Marine debris management
What is marine debris?
Marine debris is a technical term used for rubbish found in the ocean. It includes ropes, plastics, fish nets, packaging tape, bottles and other thoughtlessly discarded things. This rubbish can come from many places; including ships, fishing and recreational boats. It can come from city streets carried into the ocean from the storm-water drains (read more here).
Eyre Peninsula Landscape Board's focus is on:
- Encouraging and supporting self-led beach adoption for clean up using the Tangaroa Blue Foundation Australian Marine Debris Initiative (AMDI).
- Continuing to survey long-term sites on Eyre Peninsula.
Adopt a beach
In response to community concern about the amount of rubbish on local beaches, we launched the Eyre Peninsula Marine Debris Monitoring and Adopt a Beach Program in 2008. You can take the lead on adopting a beach for clean up in your area using the Tangaroa Blue Australian Marine Debris Initiative.
Making your clean up work count - steps to adopting a beach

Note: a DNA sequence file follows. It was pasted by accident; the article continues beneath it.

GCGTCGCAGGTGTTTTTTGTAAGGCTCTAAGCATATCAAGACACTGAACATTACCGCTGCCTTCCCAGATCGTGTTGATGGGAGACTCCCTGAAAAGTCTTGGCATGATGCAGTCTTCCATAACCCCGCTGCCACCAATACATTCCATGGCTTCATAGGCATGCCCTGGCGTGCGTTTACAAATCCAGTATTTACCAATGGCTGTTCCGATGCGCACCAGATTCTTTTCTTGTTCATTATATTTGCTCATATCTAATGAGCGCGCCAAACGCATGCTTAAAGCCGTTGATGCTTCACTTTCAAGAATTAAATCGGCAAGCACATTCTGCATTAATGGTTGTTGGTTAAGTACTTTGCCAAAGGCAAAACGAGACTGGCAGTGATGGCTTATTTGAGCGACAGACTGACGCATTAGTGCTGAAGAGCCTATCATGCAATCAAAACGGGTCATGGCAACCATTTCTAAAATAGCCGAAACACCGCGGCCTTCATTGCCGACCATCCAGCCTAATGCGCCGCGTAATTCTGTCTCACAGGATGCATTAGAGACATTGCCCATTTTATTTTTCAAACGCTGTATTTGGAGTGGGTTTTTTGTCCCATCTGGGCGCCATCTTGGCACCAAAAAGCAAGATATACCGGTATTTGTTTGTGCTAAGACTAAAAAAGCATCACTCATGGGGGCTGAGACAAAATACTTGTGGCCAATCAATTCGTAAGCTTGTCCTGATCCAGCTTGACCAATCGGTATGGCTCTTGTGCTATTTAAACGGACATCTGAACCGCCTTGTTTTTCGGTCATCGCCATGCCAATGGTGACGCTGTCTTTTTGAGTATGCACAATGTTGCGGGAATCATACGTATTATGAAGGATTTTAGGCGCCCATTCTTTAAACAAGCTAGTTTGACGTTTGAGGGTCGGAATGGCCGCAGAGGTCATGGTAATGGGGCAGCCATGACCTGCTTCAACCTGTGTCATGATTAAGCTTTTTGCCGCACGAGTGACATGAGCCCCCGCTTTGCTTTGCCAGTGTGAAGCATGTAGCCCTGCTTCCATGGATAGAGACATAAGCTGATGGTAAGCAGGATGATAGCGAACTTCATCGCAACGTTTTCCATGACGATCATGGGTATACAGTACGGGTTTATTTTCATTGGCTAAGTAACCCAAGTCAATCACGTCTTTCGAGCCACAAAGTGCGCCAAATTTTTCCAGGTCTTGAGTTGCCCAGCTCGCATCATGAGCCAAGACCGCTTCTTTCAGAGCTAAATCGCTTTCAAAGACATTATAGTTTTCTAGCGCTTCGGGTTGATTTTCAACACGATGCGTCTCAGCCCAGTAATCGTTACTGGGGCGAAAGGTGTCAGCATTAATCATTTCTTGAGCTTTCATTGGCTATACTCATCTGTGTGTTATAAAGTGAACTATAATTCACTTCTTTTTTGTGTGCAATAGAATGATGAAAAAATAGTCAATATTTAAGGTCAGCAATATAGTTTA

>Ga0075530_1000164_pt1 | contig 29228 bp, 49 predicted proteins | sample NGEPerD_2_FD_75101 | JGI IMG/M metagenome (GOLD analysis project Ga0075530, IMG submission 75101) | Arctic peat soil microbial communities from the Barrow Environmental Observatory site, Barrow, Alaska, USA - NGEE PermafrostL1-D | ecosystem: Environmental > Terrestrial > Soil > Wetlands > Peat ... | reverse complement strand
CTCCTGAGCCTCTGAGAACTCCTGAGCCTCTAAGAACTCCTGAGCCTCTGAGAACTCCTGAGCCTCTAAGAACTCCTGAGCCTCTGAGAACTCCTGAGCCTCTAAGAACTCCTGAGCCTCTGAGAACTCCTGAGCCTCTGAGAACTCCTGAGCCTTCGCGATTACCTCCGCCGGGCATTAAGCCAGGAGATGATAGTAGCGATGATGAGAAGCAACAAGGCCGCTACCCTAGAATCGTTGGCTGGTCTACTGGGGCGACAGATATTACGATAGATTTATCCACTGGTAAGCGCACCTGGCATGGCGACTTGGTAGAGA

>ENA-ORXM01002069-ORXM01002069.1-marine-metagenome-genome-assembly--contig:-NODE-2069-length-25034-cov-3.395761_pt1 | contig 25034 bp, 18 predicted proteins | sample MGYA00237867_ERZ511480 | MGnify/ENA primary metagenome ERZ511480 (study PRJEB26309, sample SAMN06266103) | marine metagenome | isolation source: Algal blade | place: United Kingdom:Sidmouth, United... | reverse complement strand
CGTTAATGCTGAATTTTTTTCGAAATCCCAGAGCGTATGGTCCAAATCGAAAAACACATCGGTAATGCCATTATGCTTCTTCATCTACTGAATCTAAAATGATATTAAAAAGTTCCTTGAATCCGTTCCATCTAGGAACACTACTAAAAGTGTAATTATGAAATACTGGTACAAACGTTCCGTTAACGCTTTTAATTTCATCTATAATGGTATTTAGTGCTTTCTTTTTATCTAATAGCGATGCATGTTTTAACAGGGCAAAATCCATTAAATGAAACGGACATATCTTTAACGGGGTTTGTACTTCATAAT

- Contact Tangoroa Blue - you'll be able to discuss what's involved (register your beach/area of interest, define the size of clean up area, frequency etc)
- Download a datasheet
- Read the manual (or watch the film)
- Encourage others:
- Education kit for teachers
- Strive for a waste free life (factsheets)
In the past, volunteers and Eyre Peninsula Landscape Board staff surveyed beaches from Fowlers Bay to Whyalla. Now we work together to monitor long-term monitoring sites, one being at Bolingbroke. Debris is collected, sorted and recorded into six groups (read the media release).
The EP Landscape Board is also involved with microplastics monitoring sites at the Port Lincoln, Whyalla and Arno bay foreshores. For more information on microplastics monitoring, see the Ausmap website.
Long-term monitoring sites are important to survey regularly to provide information on long-term trends.